Tuesday, August 21, 2018
Maritime Propulsion

Posted by January 23, 2018

C-Job Designs Amsterdam's New Ferries

  • Photo courtesy of C-Job Naval Architects
  • Photo courtesy of C-Job Naval Architects
  • Photo courtesy of C-Job Naval Architects
  • Photo courtesy of C-Job Naval Architects
C-Job Naval Architects said it has delivered the concept design of a series of five sustainable car and passenger ferries to the City of Amsterdam. The vessels will operate 100 percent on electricity, thus providing an emission-free urban transport solution.
 
The fully electric ferries are designed to recharge their batteries during the unloading and loading of passengers and vehicles. In order to maintain efficiency of service and a quick turnaround, this charging process will take place during a timeframe of a maximum of four minutes. This short charging period will be enough for the vessels to operate a 24/7 service with no overnight charging required.
 
The new 41-meter long Ro-Ro ferries will replace existing vessels that currently operate on three different routes west of Amsterdam, along the North Sea Canal. These ferry services, operated by transport operator GVB, are used extensively by pedestrians, cyclists, cars and trucks.

“We have designed these ferries to have a flexible passenger and vehicle capacity,” states Pim Schulp, Project Manager at C-Job. “They have a total loading capacity of 245 [metric tons] and can carry up to 20 cars, four trucks or 400 passengers. What makes this ferry special is the movable dividing railings between foot passengers and vehicles, allowing the crew to adjust the space allocated depending on the requirements at that moment.”
 
The ferries will also be able to transport oversize loads – so-called convoi exceptionnel – of up to 100 metric tons with an axle weight of 12 metric tons.
 
“We wanted to design a ferry with ease of maintenance and economical operations in mind. To this end, we specified an aluminium superstructure, bulwark and railings instead of steel. This is not only lighter, but also requires less maintenance,” Schulp said.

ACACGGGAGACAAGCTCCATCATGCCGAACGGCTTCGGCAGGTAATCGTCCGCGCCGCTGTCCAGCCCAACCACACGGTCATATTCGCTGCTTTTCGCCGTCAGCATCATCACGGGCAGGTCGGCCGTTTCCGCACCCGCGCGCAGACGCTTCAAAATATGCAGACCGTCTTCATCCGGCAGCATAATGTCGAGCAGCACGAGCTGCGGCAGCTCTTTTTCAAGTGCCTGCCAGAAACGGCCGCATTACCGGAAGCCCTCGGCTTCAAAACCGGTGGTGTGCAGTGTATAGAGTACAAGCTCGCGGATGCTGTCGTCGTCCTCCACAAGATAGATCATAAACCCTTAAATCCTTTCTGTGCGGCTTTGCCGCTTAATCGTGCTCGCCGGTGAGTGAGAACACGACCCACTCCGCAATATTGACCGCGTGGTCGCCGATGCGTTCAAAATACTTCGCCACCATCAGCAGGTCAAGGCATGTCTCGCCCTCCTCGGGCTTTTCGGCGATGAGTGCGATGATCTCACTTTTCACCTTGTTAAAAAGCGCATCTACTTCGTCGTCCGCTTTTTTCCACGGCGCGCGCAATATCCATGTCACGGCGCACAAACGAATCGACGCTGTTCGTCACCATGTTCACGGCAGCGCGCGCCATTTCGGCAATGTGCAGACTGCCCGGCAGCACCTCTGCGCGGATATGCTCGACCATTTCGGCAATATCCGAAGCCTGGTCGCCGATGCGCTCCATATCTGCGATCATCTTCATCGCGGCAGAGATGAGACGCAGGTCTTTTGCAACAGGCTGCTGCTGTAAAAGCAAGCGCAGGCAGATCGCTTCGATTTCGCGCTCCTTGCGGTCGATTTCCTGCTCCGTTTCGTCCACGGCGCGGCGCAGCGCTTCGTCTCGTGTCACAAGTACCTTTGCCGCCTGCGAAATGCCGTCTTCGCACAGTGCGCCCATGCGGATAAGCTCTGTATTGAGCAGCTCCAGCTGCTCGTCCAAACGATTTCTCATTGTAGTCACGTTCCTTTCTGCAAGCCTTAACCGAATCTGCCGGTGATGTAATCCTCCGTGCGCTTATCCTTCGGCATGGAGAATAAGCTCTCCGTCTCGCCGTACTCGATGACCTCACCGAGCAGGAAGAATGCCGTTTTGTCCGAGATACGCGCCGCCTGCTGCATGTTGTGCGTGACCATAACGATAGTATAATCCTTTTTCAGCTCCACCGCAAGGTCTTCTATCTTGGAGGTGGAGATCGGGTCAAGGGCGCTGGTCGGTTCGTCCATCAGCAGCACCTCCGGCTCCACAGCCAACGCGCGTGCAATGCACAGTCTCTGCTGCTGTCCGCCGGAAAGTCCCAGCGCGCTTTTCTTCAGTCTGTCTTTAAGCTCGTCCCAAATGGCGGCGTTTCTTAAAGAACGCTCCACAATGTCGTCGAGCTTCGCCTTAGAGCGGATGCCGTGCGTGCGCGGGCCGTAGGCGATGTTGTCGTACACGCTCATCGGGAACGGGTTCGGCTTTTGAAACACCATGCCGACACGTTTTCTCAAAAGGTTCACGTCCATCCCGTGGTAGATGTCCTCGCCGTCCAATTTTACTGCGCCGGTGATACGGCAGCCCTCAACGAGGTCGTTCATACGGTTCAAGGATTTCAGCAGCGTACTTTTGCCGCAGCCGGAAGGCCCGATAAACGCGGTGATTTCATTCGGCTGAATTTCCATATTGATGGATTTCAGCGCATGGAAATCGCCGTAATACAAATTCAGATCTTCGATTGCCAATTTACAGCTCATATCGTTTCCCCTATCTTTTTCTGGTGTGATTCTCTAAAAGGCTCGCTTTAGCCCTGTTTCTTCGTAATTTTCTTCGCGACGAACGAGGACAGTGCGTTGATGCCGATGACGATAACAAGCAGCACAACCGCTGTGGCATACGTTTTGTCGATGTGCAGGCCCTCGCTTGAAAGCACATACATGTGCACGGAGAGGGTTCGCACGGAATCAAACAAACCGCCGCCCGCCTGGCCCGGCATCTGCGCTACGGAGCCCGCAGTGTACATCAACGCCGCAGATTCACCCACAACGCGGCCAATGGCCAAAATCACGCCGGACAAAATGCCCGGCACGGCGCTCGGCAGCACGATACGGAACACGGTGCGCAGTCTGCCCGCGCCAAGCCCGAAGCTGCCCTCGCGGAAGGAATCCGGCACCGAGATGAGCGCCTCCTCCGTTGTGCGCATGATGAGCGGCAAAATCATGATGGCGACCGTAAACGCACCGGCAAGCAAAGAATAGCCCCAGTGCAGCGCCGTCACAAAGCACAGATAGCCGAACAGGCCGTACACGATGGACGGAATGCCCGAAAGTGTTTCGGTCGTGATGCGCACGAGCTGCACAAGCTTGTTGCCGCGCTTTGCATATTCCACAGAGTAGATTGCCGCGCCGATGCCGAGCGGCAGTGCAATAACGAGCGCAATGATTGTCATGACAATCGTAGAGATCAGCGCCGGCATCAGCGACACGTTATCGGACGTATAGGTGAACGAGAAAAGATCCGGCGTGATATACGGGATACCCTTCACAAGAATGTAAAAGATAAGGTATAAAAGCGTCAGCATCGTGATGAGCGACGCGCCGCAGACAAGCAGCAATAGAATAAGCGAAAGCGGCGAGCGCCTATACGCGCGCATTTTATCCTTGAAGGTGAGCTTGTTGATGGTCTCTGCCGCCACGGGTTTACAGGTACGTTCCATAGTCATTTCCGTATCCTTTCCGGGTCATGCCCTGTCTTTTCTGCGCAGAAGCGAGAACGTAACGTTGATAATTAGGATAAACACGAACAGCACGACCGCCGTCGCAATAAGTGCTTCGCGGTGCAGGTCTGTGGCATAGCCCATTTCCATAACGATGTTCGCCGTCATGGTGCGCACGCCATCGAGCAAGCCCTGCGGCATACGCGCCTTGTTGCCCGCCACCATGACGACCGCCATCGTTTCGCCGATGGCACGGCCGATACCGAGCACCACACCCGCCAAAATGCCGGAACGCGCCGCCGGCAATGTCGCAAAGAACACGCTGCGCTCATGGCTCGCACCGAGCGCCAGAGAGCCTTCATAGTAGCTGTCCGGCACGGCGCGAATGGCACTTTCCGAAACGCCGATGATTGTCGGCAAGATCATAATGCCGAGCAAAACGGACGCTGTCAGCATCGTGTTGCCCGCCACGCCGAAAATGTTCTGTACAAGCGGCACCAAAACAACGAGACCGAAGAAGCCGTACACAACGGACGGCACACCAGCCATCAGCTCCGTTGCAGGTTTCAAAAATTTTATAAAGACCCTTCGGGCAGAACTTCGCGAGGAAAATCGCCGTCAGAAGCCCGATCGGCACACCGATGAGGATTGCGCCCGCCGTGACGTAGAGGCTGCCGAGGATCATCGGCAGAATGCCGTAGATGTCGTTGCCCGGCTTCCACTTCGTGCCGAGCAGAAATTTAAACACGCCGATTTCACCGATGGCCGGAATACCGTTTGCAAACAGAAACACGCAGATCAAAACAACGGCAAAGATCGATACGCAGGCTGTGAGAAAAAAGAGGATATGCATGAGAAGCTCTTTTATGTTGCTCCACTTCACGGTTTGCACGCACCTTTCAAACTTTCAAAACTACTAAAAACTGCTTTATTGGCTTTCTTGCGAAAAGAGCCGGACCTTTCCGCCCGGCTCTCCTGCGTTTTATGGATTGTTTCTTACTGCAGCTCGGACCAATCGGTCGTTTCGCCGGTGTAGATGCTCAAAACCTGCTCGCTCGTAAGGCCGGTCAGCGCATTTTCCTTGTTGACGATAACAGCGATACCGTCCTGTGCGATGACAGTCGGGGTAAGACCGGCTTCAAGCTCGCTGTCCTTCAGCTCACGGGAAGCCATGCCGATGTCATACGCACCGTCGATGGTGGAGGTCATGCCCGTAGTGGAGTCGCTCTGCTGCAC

In addition to their ‘plug-in’ electric capabilities, the new ferries will also be able to recharge their own batteries using an on-board diesel generator. This will be used during non-standard operations to guarantee safe and continual operation, as Schulp explained: “It is important that these ferries will always be able to sail, no matter the weather. So, for example, in wind conditions stronger than Beaufort force 8 or 9, the generator can be called on to charge the batteries. Another example would be when the ferry needs to sail to a nearby shipyard for service or maintenance.”
 
The issue of sustainable ferry transport in the Netherlands is particularly relevant considering the stricter EU emissions regulations concerning inland shipping that will come into effect in the next two years as well as the fact that the Dutch inland ferry sector comprises more than 300 ferry services. “There are many options open to these operators,” Schulp added. “Whether they choose exhaust gas treatment systems such as scrubbers, hybrid systems, alternative fuels or the fully electric option, C-Job is in a very strong position, with the necessary experience and expertise, to offer made-to-measure solutions – in this instance to help the City of Amsterdam achieve its ambitions of zero emission ferry transport from 2025 onwards.”
electricityEuropean Unionferry services